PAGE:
I could go into why this is ridiculous, but I’m going to trust that my lovely readers can work that out for yourselves. Instead, I want to show you a different model that is in place right now in Argentina. Let’s check out what TENI have to say about it:
The Argentinian Law is based on self-determination and provides full recognition of self-defined gender identity. Transgender people in Argentina will not need to prove they have had surgical procedures, hormonal therapy or other psychological treatment such as a diagnosis of a mental illness. This law clearly separates a legal right from medical interventions.
This law has been heralded as the most progressive in the world and signals a new era for transgender human rights. Justus Eisfeld, Co-director of Global Action for Trans Equality told press, “The fact that there are no medical requirements at all — no surgery, no hormone treatment and no diagnosis — is a real game changer and completely unique in the world. It is light years ahead of the vast majority of countries.”
However, while clearly separating medical interventions from the legal recognition process, the Argentinian law also provides a right to access any desired medical treatment which firmly enshrines the importance of transgender healthcare.
Huh. Well. Um. That was easy. So in order to get your gender legally recognised in Argentina you have to:
- Fill out a form. Probably take it in to be stamped by someone because this is a bureaucracy we’re talking about. I’ll bet there’s some queueing involved, so you might want to bring a book.
- Receive new documentation with correct gender.
- Continue to be able to freely access whatever medical transition you need to. THIS BIT IS IMPORTANT. Gender diversity is awesome. Gender dysphoria is really, really not, and depathologisation without ensuring access to treatment for dysphoria for everyone who needs it is worse than useless.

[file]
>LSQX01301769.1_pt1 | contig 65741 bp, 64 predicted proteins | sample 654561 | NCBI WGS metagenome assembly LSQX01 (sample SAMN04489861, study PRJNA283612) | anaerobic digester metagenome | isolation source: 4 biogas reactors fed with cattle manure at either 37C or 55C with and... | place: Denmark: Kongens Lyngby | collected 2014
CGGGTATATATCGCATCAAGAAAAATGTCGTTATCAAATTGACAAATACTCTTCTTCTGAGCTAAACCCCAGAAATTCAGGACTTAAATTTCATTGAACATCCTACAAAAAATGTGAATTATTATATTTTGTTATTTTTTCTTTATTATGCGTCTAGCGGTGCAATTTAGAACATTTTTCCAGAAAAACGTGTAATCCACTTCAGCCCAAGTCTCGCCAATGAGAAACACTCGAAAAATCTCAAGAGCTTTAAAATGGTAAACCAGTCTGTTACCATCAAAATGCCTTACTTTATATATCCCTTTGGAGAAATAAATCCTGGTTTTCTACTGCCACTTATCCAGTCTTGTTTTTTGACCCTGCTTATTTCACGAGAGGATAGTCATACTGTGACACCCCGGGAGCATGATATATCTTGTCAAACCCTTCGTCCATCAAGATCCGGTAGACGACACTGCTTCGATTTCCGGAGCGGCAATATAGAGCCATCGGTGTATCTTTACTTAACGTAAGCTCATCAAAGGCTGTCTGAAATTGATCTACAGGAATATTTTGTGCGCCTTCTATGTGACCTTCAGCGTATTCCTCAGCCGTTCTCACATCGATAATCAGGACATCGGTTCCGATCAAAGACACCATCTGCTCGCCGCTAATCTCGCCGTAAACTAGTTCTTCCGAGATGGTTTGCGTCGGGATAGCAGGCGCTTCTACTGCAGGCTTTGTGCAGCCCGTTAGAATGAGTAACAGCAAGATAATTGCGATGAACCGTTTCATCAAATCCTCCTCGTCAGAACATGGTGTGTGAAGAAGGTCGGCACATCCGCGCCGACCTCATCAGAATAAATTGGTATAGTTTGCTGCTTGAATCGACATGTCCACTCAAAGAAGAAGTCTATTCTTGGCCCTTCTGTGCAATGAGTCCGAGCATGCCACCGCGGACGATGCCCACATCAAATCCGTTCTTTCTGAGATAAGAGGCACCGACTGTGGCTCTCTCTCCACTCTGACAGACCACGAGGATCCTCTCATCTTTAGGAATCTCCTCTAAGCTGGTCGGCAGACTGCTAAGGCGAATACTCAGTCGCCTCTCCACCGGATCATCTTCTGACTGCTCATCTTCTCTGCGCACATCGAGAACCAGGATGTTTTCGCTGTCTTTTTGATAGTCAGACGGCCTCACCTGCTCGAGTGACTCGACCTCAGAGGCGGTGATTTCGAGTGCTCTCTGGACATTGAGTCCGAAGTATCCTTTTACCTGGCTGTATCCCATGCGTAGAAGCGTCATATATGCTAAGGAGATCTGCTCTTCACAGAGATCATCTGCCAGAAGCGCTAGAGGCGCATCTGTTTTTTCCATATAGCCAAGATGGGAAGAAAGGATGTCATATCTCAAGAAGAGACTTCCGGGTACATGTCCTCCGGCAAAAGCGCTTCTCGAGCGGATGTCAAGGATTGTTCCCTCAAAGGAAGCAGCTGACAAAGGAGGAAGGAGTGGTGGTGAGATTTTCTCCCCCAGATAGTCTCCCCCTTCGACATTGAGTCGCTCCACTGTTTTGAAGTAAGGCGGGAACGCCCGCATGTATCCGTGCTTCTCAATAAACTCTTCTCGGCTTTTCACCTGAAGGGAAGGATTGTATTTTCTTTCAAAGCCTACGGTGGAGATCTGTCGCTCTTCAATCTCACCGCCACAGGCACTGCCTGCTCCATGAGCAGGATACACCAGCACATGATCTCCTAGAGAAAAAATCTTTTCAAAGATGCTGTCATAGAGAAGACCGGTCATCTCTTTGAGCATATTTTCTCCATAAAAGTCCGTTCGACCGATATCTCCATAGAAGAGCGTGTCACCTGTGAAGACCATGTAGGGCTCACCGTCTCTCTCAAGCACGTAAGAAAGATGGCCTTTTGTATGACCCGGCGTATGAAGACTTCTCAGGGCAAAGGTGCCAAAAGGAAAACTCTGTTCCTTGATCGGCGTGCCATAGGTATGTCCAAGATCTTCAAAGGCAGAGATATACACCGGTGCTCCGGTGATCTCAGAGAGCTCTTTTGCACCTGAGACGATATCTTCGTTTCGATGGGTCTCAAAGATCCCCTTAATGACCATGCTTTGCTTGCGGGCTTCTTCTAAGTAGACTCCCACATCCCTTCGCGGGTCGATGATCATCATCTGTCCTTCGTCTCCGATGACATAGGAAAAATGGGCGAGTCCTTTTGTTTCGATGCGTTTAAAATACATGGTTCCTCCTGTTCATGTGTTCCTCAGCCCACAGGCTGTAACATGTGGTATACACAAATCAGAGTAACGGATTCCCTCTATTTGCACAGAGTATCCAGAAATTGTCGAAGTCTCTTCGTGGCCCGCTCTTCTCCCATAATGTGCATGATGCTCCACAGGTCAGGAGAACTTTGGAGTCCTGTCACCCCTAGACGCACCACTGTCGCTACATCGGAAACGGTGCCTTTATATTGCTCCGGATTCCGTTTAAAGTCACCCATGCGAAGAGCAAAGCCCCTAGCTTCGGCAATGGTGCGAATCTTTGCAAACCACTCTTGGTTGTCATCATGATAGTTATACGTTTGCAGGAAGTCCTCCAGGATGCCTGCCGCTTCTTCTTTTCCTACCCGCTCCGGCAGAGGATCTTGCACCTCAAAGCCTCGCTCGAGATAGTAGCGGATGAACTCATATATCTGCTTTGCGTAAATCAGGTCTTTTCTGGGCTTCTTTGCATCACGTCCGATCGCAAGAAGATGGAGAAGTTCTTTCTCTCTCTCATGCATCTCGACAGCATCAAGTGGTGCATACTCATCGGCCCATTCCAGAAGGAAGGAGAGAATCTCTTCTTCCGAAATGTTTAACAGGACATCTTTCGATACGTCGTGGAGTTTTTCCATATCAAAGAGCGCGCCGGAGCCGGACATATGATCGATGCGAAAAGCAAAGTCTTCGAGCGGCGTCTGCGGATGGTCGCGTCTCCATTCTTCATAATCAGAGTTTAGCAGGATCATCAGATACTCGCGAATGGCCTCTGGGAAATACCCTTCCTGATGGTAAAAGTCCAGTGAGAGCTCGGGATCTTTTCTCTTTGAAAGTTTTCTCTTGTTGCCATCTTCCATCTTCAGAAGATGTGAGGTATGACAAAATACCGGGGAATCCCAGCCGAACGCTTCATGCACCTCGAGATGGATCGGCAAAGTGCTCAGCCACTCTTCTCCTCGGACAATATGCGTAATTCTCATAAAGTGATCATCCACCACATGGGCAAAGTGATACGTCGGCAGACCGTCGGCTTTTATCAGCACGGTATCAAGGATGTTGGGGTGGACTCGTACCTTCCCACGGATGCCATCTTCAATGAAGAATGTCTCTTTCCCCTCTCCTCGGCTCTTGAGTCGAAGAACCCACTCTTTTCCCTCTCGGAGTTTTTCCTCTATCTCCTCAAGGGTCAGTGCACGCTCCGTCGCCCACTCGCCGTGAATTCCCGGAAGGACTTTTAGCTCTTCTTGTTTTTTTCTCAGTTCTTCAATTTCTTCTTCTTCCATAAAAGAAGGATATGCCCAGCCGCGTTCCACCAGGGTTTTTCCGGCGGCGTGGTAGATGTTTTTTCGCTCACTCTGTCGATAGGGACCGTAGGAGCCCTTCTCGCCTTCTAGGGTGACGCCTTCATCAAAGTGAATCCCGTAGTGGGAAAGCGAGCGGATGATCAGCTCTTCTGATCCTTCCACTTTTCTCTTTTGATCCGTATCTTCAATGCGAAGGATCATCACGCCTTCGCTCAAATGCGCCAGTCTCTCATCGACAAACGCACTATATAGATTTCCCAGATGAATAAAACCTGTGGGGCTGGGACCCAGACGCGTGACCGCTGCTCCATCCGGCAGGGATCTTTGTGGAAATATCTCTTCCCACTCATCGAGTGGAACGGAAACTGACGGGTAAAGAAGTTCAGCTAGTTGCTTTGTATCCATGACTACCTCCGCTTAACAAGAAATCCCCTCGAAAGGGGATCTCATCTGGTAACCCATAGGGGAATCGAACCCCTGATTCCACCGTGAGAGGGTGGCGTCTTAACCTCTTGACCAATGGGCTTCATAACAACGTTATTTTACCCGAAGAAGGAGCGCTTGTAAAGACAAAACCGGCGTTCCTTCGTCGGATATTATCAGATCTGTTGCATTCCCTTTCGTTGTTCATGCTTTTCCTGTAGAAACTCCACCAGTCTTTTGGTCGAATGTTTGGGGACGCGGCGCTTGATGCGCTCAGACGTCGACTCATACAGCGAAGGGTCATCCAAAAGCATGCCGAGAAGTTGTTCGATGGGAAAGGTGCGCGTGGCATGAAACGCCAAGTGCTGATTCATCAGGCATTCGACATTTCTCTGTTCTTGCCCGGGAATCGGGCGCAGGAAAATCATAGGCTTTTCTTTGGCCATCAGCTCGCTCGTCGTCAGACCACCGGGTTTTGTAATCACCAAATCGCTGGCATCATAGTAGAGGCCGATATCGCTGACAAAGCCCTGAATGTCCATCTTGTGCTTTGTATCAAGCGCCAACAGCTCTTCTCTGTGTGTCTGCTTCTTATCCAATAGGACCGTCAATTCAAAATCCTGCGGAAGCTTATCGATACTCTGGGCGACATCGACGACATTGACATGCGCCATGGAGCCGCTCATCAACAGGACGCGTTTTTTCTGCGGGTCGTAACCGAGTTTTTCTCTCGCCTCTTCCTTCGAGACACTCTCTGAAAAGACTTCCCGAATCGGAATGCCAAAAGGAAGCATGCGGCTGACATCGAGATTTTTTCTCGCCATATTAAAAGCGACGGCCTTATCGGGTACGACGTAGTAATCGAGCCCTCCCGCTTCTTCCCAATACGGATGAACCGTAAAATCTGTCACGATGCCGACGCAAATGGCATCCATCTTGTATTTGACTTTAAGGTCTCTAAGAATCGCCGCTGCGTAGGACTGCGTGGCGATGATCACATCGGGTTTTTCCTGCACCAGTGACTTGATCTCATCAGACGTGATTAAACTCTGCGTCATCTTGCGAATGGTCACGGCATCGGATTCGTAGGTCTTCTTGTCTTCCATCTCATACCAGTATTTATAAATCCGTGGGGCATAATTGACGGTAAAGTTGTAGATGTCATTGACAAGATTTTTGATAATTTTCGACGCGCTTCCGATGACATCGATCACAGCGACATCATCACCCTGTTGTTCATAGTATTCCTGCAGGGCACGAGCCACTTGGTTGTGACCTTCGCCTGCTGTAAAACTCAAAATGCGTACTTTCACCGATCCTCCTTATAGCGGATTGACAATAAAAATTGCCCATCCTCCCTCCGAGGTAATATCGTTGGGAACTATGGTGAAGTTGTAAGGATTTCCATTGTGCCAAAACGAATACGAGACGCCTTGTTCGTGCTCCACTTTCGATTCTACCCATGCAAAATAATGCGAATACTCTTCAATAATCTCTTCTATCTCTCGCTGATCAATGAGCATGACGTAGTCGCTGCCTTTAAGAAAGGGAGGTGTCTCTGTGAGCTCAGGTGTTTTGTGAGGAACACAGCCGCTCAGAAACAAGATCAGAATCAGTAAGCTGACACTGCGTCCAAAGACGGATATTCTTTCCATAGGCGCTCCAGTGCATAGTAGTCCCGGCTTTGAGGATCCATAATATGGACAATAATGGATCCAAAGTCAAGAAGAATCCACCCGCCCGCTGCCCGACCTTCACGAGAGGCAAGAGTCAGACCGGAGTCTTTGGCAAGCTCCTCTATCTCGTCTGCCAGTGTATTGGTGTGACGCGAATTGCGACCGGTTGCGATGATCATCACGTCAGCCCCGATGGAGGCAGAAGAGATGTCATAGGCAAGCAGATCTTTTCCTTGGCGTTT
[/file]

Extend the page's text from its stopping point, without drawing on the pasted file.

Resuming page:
- Have a cup of tea, read the paper, give out about things on the internet, watch TV, go for a run, get on with your life, etcetc.
That last bit, by the way, is optional and can be adapted to your own preferences. As is the first bit. You might prefer a few podcasts to a book.
Note, by the way, how this involves vastly less hassle for everyone than the proposed Irish model. And how it also guarantees any trans* person the right to the transition-related healthcare that they want or need. So what, precisely, is getting in the way of Ireland doing the same? What are we so scared of? What’s the worst that could happen?
If we make it easy to change your gender, everyone will want to do it!
Fearmongers envisage a society where you, me, your ma and your entire secondary school history class are changing our genders like we change our shoes. In my case, that would be as rarely as possible, when the old ones are worn out and full of holes, with an awful lot of grumbling. But I gather that I’m not representative of everyone.
So there we are, with everyone changing their genders whenever the mood strikes them. Down is up, left is right, nobody knows what to call anybody and everyone’s in such a panic that they can’t even remember how to make a nice cuppa anymore.
What nobody seems to have explained is why this would be such a bad thing in the first place. If gender is all about how we identify ourselves, then why shouldn’t we get to change it? Why shouldn’t you, me, your ma and your entire secondary school history class get to cheerfully toddle down to the relevant department, sign a couple of dozen forms, hand over the inevitable fee and then do it all again a few weeks later when they change their mind? Why on earth would that be so terrible?
In fact, it might be pretty great.
For one thing, we’re in a recession here, and changing documents always costs money. Wouldn’t the hordes of people changing their gender markers be a fantastic source of revenue?